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At the beginning of The Particular Sadness of Lemon Cake, the narrator, nearly nine year old Rose, recounts a moment she once had with her mother. From page 23-4:

I love everything, she told me when I was still little enough to sit high on her hip. I don’t know what I like! she said brightly, kissing me on the nose. You’re so cute! she said. So cute! You! You!

I sort of want to do that with this book–gather it up and exclaim, “You! You!”

This is a novel that skews surreal–Rose can taste people’s feelings in the food they cook–yet remains entirely grounded in very human relationships and emotions. Read the rest of this entry »

As I wrote yesterday’s post, it occurred to me that this blog turned two years old this week. It’s been another great year of reading and writing about reading. To celebrate, please leave a comment about the best book you read in the past year!

I don’t know if this really counts, since I read it before this year, too, but I have to give my vote to The¬†Boys of My Youth by Jo Ann Beard. I was re-reading a passage from it yesterday and the returns never diminish. Currently, I’m in the middle of Amy Bender’s The Particular Sadness of Lemon Cake–it’s already a front runner for next year’s favorite.

Can’t wait to hear from you!

I generally want to punch people in the face when they say “I don’t read fiction.” Oh thanks–people like you are why I have no hope of ever making a successful life for myself doing what I love. I’m glad you’re fine admitting that.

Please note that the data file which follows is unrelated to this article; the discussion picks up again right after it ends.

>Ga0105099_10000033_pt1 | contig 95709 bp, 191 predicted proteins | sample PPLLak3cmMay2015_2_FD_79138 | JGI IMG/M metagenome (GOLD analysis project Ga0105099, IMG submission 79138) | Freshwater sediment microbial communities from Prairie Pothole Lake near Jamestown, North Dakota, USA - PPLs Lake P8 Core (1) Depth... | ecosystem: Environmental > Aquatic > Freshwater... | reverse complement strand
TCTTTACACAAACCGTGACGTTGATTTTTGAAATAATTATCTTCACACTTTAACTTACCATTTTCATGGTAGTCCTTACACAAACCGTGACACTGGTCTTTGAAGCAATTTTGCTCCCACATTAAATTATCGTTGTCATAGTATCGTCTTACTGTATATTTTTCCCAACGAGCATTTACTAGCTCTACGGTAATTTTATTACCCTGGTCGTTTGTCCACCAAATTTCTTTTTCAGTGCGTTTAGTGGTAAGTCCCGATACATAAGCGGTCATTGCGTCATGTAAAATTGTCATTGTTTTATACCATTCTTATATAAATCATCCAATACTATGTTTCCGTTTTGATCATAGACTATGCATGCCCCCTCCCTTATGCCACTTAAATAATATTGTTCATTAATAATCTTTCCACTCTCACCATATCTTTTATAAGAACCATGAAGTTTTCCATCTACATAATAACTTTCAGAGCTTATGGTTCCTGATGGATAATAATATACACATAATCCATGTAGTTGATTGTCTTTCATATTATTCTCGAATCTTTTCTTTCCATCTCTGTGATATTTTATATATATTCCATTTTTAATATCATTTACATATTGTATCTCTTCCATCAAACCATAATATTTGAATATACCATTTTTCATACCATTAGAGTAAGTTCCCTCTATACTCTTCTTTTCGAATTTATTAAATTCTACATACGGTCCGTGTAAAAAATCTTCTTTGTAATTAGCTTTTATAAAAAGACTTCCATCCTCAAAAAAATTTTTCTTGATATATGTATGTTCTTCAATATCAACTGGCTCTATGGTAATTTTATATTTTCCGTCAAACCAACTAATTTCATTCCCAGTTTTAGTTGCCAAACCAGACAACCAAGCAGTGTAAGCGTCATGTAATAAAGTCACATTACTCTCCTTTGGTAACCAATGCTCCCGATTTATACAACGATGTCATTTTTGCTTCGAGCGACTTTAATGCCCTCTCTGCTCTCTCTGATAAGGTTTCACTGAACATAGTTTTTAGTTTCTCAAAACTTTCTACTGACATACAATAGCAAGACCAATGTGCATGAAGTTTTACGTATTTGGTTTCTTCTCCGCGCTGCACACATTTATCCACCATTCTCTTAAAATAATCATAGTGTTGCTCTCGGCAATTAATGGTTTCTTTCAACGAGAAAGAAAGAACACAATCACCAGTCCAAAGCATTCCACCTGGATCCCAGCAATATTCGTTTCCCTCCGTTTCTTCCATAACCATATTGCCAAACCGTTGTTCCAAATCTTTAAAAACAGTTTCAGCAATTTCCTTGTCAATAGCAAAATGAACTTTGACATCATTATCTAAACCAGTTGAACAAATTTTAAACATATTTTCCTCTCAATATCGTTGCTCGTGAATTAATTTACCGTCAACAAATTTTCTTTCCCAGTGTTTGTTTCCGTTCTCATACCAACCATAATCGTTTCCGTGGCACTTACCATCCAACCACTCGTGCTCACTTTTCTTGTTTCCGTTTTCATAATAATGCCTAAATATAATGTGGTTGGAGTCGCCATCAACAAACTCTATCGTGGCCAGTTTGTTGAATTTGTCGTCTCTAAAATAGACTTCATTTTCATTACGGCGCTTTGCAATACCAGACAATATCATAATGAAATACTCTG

And yet…I probably deserve my own slap on the wrist because I rarely read nonfiction. When there is so much fiction out there, it’s hard for me to consciously make the call to pick up nonfiction instead. But, recently, I found Ruth Reichl’s memoir, Tender at the Bone, on my bookshelf and thought that it might make a great summer read. The thing about nonfiction is that, since I don’t write it, I can enjoy it in a more unadulterated way. I’m not so much looking to learn from it, which is funny because that’s sort of the opposite of why other people might read it.

When I accidentally left Tender at the Bone at work, Lindsay lent me Sloane Crosley’s book of essays, I Was Told There’d Be Cake, for the subway ride home from her place. I never would have bought this book because my petty, catty side wants to hate Sloane Crosley–my age, cute, tons of media attention, two bestsellers, etc.–but of course I was curious.

In the end, I enjoyed both books. I flew through them, polishing off Ms. Crosley’s over a couple of subway rides and early morning cups of coffee, and Ms. Reichl’s on the beach. I’ll give you two guesses which one I liked more, though. Read the rest of this entry »